LexisNexis® Legal Newsroom
Neanderthal and Homo Sapien DNA: What does it indicate?

Past posts have described the science of evolution, and the development on Earth over time of its atmosphere and of various life forms. Prior posts have also noted that science is a constantly changing picture as new data and information are developed. Speaking of recent developments, research now appears...

The foundations of life may have formed in cold environments, not hot or temperant

The scientific debate over the origins of life have found support for molecular formation and replication in boiling hot deep-sea hydrothermal vents and volcanic hot springs, as well as the warm little ponds postulated by Darwin. Now comes evidence for the other end of the temperature spectrum, the very...

Seaweed and licorice may help improve the immune system of swine, decreasing the need for antibiotics

As noted in prior posts, antibiotics are used not only to treat disease in animals, but also to prevent disease and to stimulate growth. Unfortunately, but not surprisingly, the use of antibiotics in animal husbandry has lead to the rapid development of bacteria that are resistant to such antibiotics...

The Columbian and Woolly Mammoth may be one highly variable species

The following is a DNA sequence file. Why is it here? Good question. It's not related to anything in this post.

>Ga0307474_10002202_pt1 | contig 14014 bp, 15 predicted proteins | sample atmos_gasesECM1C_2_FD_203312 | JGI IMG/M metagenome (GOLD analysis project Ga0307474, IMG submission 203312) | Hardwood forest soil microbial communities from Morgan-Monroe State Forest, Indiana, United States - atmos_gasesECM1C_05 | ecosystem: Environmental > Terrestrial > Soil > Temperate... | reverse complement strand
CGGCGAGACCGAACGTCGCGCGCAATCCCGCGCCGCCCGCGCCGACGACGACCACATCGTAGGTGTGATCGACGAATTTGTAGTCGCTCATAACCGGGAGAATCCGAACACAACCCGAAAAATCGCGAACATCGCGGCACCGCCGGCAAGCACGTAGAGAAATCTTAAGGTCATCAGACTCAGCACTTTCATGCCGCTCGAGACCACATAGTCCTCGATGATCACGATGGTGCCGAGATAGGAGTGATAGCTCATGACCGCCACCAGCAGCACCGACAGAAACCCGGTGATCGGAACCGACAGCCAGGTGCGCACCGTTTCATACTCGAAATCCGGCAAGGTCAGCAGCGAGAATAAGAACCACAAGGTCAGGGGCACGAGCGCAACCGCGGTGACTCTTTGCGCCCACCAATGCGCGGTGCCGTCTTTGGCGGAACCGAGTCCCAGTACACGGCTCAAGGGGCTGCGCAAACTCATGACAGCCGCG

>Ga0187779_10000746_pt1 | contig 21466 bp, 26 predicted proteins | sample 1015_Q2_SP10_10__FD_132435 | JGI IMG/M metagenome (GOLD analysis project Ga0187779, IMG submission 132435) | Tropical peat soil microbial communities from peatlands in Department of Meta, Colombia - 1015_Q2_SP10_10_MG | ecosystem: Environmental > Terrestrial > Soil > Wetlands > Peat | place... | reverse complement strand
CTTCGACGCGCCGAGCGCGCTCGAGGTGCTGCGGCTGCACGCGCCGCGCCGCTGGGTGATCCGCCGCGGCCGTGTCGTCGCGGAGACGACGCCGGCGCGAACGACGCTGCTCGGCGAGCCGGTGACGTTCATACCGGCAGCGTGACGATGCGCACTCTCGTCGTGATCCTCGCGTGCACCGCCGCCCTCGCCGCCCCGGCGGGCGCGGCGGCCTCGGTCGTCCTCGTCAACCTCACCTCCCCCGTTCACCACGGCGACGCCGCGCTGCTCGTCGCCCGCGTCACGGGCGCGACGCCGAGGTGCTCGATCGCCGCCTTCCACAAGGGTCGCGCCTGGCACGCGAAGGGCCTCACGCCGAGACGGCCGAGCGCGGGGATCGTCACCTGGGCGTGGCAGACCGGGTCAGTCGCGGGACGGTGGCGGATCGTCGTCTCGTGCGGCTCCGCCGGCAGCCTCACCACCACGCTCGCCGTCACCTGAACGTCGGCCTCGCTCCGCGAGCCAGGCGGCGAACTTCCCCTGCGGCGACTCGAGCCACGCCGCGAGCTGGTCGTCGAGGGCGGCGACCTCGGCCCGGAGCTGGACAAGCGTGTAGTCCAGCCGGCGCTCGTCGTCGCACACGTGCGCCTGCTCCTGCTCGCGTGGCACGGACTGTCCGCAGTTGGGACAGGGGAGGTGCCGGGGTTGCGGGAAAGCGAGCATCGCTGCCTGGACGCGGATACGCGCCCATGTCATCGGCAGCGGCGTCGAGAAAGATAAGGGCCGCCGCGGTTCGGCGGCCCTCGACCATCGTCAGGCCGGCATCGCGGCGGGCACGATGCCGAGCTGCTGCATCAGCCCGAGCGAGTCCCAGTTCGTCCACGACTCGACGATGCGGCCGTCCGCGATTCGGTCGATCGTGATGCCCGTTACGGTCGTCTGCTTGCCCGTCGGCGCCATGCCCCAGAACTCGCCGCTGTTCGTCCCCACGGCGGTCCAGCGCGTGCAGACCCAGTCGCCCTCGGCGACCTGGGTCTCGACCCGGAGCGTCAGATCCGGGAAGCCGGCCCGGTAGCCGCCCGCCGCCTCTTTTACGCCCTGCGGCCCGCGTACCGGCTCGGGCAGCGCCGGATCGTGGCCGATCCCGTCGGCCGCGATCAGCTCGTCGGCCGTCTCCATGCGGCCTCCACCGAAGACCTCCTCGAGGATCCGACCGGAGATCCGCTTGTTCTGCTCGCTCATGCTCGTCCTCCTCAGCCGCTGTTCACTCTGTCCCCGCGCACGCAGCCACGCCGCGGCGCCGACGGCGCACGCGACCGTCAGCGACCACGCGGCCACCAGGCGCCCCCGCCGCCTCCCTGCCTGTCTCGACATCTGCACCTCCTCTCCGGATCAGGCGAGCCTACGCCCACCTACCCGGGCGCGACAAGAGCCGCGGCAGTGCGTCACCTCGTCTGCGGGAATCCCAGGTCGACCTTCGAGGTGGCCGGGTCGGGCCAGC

What is interesting about genetic analysis is the way it has the potential to upset otherwise well-established classifications of animals. A good example is the Mammoth, Ice Age beasts well known to one and all. Although they both roamed North America a millennia ago, accepted taxonomy had classified...

Evolutionary Change Is Just That, Change, and Change Often Is a Mixed Bag and More Complex Than Anticipated

There is an unfortunate tendency to conceive of evolutionary change as causing an adaption to a selection factor that marks an improvement in addressing the environment in which the selection factor exists. Were it only so simple. Change may be an improvement, but sometimes it brings unfortunate baggage...

More Studies are Focusing on the Types of Bacteria that are Part of all Humans

Prior posts have noted that a) for every 1 human cell there are 10 bacteria in or on our bodies; b) these bacteria are key to the digestion of our food, production of necessary nutrients, and disease prevention; c) the nature of our diet influences the make-up of bacterial colonies in our GI tract; d...

What is the genetic mechanism that drives evolution? Perhaps we have been looking in the wrong place.

Prior posts have noted how in the recent past the perceived wisdom was the 1% of the human genome was responsible for what happens (the making of proteins), and the balance (99%) was "junk." Over time the amount deemed relevant has grown and the junk portion has shrunk. Recently the ENCODE...

Do comb jellies indicate that evolutionary theory needs a serious rethink? Maybe instead they are a door to understanding the evolution of complexity

When viewing evolution over time, scientists generally favor parsimony, that is, lineages radiating from a common ancestor share most of the ancestor's features. This also means that animals at the bottom have simple features, which may grow more complex or which may become more specialized as other...